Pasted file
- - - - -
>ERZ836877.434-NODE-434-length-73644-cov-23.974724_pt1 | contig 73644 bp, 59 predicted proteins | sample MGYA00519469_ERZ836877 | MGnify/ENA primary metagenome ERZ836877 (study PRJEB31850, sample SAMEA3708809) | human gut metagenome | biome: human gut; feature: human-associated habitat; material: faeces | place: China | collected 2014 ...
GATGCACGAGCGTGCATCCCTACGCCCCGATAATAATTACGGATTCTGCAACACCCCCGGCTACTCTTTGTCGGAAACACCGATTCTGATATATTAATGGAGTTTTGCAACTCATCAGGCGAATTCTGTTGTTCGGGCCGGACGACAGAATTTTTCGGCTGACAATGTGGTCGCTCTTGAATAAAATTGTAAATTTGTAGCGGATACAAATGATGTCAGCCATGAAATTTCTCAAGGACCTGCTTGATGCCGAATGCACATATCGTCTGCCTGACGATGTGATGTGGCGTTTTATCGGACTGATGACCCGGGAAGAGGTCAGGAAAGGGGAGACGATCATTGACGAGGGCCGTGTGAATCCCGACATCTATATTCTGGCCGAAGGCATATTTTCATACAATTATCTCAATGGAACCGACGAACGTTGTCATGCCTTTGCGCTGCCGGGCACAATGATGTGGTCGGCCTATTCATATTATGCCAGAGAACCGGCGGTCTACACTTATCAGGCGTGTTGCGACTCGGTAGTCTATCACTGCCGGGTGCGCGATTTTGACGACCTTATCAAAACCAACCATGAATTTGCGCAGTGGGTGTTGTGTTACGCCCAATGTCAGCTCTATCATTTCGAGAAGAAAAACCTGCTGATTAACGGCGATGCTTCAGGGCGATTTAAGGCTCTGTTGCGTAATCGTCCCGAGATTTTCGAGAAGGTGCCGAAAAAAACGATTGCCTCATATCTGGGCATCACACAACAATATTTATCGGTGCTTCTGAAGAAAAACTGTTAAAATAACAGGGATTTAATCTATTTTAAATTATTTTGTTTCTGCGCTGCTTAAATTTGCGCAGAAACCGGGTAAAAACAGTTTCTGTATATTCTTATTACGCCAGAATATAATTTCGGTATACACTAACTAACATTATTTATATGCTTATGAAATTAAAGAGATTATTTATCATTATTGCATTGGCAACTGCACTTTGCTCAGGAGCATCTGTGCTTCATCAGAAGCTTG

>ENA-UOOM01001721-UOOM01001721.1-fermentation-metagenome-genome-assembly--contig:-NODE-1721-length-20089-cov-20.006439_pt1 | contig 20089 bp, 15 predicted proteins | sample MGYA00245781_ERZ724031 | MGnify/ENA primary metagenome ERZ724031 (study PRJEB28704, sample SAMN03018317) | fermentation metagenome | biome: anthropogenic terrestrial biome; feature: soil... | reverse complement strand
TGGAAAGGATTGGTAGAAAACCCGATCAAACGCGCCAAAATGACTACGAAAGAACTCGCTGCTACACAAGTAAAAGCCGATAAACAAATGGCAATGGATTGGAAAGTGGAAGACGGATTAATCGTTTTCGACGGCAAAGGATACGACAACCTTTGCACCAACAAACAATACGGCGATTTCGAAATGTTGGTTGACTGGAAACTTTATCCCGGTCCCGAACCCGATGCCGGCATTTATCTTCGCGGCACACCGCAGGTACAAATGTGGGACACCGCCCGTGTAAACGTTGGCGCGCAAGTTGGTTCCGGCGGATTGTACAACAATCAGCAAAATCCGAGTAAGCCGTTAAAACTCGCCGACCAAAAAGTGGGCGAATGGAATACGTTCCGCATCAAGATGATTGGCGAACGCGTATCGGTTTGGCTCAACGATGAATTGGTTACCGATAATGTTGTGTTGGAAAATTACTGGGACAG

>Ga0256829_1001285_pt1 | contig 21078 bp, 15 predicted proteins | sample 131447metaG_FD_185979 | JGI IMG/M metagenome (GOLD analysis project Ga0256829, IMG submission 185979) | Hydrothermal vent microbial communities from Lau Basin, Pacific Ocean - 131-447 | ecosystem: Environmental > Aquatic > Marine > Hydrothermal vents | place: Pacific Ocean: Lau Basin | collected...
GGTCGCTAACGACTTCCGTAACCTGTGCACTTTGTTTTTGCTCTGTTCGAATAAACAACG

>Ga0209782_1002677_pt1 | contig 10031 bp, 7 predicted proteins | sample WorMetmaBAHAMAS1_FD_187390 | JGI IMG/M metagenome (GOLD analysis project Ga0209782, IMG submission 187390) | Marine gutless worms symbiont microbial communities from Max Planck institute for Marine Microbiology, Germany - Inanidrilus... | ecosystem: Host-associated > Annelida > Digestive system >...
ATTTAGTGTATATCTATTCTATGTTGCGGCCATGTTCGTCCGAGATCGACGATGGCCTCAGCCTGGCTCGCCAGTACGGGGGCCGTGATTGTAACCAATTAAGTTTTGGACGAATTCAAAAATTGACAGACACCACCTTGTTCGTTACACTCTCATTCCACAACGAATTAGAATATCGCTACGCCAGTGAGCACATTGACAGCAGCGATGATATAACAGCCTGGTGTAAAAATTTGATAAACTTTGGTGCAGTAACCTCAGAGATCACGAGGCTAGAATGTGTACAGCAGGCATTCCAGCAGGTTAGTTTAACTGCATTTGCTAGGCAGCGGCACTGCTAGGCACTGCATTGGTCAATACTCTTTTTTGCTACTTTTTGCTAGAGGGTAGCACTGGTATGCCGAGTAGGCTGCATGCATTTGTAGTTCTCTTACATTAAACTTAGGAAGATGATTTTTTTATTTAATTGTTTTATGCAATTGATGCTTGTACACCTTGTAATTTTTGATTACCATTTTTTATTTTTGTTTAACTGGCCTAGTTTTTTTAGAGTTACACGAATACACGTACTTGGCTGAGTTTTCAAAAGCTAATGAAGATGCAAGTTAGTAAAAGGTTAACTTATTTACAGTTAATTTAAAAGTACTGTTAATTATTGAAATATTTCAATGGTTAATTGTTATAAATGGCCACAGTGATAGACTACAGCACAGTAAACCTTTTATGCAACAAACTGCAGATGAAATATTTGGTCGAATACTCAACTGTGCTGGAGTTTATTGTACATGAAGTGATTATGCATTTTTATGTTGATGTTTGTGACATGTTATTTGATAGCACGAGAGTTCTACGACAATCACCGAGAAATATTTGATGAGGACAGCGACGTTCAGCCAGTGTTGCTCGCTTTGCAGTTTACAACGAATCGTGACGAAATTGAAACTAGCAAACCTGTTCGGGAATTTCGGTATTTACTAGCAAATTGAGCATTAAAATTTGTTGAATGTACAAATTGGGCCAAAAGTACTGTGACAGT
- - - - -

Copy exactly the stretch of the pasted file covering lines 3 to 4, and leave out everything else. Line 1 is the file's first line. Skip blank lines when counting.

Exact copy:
>ENA-UOOM01001721-UOOM01001721.1-fermentation-metagenome-genome-assembly--contig:-NODE-1721-length-20089-cov-20.006439_pt1 | contig 20089 bp, 15 predicted proteins | sample MGYA00245781_ERZ724031 | MGnify/ENA primary metagenome ERZ724031 (study PRJEB28704, sample SAMN03018317) | fermentation metagenome | biome: anthropogenic terrestrial biome; feature: soil... | reverse complement strand
TGGAAAGGATTGGTAGAAAACCCGATCAAACGCGCCAAAATGACTACGAAAGAACTCGCTGCTACACAAGTAAAAGCCGATAAACAAATGGCAATGGATTGGAAAGTGGAAGACGGATTAATCGTTTTCGACGGCAAAGGATACGACAACCTTTGCACCAACAAACAATACGGCGATTTCGAAATGTTGGTTGACTGGAAACTTTATCCCGGTCCCGAACCCGATGCCGGCATTTATCTTCGCGGCACACCGCAGGTACAAATGTGGGACACCGCCCGTGTAAACGTTGGCGCGCAAGTTGGTTCCGGCGGATTGTACAACAATCAGCAAAATCCGAGTAAGCCGTTAAAACTCGCCGACCAAAAAGTGGGCGAATGGAATACGTTCCGCATCAAGATGATTGGCGAACGCGTATCGGTTTGGCTCAACGATGAATTGGTTACCGATAATGTTGTGTTGGAAAATTACTGGGACAG